M: Well, you got to think about it like this. When “Let Me Love You” came out, music was in a significantly different place. There wasn’t an R&B record out there like that. R&B was kind of lost and it was looking for a new direction. “Let Me Love You” gave it that direction. It was just a very special song. It was one of those songs that was perfectly put together, perfect concept, great music, it just made sense. And it made sense for where I was in my career. People knew I could sing so they wanted to hear a record with me actually singing something that meant something, something that was passionate. Could I create “Let Me Love You” right now? No, because it’s a different time. I have to create a record of this time where we are in music.
RR: Tell us about “Go!” How does it differ from your first two albums?
M: I definitely think it’s musical. I’d compare it to my first album before I compared it to my second album because the first album was way more passionate than the second. The first album was a classic. I was hungrier, I was fresh. The only thing I was focused on was my music. Whereas with the second album, I was getting into a lot of other things so I was kind of distracted. The passion wasn’t the same. This album kind of comes back to that passion for music and singing and for making records, so I’m excited about that.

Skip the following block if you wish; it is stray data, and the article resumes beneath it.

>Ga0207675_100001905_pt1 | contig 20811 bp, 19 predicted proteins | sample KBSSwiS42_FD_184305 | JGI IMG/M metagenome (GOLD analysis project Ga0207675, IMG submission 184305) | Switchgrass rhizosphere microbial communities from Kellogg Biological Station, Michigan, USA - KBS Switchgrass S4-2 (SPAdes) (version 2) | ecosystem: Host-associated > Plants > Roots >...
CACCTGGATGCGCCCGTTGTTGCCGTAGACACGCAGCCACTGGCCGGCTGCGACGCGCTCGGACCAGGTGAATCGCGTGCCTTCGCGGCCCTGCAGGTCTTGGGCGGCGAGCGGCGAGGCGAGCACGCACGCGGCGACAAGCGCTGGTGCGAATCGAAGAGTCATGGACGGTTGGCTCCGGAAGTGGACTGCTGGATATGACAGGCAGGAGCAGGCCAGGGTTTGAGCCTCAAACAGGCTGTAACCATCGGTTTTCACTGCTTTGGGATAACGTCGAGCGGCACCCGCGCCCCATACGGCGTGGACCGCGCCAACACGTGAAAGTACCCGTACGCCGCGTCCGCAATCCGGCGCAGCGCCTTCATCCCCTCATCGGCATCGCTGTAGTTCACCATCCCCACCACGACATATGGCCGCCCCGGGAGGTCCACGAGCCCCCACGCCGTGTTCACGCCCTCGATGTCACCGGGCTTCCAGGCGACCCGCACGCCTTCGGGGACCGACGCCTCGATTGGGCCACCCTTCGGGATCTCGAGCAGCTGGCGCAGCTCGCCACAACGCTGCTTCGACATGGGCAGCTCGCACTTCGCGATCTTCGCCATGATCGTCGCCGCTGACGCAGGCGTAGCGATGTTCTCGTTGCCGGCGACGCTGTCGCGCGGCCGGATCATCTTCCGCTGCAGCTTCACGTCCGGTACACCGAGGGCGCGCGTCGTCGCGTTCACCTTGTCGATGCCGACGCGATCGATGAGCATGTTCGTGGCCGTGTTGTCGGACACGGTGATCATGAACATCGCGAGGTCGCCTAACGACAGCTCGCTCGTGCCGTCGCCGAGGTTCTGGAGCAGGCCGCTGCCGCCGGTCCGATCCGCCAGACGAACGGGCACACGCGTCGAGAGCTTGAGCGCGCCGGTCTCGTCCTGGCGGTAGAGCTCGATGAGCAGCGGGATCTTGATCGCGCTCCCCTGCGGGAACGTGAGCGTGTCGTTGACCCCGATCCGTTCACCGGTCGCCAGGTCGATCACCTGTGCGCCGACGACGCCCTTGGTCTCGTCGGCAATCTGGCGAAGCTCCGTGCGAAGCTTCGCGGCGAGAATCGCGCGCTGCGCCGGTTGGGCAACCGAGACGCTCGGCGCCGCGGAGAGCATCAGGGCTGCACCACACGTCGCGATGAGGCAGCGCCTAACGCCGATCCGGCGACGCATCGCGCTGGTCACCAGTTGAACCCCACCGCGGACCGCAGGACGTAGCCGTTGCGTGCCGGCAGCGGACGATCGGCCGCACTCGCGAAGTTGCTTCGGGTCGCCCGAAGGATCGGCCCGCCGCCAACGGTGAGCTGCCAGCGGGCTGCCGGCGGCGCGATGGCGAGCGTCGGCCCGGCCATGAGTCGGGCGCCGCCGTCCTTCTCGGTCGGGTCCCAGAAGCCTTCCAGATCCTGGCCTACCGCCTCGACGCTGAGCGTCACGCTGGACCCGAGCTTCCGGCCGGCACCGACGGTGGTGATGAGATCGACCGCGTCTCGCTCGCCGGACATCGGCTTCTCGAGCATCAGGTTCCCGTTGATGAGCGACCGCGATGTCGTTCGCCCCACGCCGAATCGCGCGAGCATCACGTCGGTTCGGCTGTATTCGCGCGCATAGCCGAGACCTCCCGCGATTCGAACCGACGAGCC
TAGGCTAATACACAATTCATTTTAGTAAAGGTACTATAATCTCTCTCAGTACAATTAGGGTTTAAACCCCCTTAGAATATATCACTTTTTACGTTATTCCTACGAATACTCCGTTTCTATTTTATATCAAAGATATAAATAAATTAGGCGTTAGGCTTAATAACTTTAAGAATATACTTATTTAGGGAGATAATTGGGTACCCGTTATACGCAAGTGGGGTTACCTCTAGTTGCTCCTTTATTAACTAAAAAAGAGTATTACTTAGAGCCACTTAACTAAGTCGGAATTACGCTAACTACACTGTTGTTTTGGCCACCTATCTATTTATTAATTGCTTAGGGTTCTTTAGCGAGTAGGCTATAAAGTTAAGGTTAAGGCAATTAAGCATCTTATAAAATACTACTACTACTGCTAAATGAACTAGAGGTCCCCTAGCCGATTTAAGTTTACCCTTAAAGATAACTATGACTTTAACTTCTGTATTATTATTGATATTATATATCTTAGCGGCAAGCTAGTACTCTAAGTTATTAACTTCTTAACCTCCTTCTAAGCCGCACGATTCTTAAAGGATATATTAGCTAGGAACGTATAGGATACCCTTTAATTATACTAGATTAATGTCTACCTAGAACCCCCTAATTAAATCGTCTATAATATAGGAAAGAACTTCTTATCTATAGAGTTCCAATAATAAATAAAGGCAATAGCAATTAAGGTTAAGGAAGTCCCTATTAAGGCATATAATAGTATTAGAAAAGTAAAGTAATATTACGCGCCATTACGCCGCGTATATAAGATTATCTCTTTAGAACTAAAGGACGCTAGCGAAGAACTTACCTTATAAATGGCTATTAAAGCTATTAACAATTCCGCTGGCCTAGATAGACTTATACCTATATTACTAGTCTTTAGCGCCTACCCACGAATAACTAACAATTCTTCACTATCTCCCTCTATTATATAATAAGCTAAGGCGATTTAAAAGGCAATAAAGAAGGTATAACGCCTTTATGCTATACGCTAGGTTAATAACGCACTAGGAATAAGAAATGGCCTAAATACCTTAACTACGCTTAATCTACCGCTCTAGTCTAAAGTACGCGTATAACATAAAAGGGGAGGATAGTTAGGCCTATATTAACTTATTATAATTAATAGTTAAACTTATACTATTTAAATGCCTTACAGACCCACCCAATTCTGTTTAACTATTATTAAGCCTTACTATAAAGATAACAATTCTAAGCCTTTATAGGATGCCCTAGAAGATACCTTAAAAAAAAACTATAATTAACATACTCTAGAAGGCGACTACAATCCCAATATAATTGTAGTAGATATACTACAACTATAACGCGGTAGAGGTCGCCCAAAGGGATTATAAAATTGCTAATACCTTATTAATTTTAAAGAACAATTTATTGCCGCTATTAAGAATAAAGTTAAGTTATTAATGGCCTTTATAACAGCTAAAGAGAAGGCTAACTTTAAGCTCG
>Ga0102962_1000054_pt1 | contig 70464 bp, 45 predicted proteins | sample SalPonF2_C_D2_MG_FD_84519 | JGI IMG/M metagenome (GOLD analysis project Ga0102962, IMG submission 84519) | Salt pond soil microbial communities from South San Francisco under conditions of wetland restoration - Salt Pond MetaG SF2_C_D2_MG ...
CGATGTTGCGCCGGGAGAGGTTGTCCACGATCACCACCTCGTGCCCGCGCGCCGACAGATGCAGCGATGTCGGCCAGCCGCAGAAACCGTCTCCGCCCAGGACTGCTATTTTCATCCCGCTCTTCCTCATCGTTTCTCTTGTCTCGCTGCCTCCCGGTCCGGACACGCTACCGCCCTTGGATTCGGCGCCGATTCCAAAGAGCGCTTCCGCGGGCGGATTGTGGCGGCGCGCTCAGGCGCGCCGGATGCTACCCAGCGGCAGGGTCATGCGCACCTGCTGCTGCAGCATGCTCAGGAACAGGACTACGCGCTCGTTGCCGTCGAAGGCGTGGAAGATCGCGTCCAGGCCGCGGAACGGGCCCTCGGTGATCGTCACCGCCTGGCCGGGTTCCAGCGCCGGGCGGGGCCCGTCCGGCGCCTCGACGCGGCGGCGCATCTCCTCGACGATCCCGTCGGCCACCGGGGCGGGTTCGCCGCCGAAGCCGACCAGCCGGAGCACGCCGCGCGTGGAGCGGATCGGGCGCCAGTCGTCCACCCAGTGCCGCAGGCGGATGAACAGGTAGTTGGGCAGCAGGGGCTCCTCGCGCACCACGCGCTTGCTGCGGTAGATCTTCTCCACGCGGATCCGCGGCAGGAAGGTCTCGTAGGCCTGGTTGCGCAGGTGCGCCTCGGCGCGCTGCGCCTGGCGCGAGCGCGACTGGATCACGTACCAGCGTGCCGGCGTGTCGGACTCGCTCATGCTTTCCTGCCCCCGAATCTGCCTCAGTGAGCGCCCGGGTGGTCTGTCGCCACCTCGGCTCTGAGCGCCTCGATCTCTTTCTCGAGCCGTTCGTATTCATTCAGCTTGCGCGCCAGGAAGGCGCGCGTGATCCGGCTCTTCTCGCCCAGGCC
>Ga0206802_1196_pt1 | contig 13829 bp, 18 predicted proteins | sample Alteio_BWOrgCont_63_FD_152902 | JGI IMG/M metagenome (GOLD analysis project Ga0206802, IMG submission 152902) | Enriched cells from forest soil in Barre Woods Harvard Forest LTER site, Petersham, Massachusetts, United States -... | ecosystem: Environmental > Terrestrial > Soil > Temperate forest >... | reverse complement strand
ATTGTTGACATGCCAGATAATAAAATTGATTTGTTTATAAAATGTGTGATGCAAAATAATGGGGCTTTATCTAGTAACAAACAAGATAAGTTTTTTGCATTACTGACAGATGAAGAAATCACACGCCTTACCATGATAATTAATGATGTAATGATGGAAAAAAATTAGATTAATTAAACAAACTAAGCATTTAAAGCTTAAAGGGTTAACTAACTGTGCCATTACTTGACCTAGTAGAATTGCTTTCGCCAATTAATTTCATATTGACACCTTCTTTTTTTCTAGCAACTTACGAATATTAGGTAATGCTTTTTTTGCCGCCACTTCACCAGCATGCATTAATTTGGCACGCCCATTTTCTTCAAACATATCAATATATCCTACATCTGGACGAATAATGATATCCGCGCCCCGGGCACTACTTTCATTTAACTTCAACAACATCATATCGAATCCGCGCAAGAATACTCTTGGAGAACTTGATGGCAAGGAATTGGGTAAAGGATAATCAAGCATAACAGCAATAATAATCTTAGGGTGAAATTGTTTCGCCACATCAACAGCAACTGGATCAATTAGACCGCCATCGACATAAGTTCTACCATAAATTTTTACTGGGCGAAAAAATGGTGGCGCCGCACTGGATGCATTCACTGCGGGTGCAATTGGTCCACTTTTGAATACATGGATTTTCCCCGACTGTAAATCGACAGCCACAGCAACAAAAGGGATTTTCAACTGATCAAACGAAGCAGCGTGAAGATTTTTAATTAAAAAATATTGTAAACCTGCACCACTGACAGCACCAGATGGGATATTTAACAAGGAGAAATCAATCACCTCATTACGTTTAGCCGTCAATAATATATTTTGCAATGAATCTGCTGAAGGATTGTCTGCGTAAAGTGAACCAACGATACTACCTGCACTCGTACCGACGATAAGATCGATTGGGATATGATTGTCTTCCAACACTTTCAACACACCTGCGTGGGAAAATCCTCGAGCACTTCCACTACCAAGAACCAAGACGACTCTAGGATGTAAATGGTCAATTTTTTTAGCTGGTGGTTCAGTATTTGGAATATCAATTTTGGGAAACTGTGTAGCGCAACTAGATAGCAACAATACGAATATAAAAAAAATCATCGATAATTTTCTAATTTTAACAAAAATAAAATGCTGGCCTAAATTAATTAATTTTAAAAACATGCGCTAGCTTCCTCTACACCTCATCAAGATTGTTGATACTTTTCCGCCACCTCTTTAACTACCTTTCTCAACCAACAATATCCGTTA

RR: So you’re focused now?
M: I wouldn’t say I wasn’t focused, just that the passion wasn’t the same. My voice was going through a huge change and now my voice has definitely grown a lot and I use it in a different way then I used it in the second project.
RR: Who’s featured and who’s producing on the album?
M: I worked with Polow Da Don, who’s has “Crying Out for Me” the second single, we did that together. Pharrell, Timbaland, Akon, Collipark, Sean Garrett. I worked with Knightwritaz which is a production team I’ve been working with for a minute now. We’ve joined forces together and have made a lot of great records. And I worked with Ne-Yo, he’s on the bonus track for the Overseas edition.
RR: Is there a record on the new album that might surprise your fans?
M: “Do Right” with Akon. It’s a more introspective record. It’s very concept-driven. I’m talking about very personal things and it’s actually on my MySpace right now if my fans want to listen to it or you want to check it out. It’s just one of them records that’s more introspective than I usually go.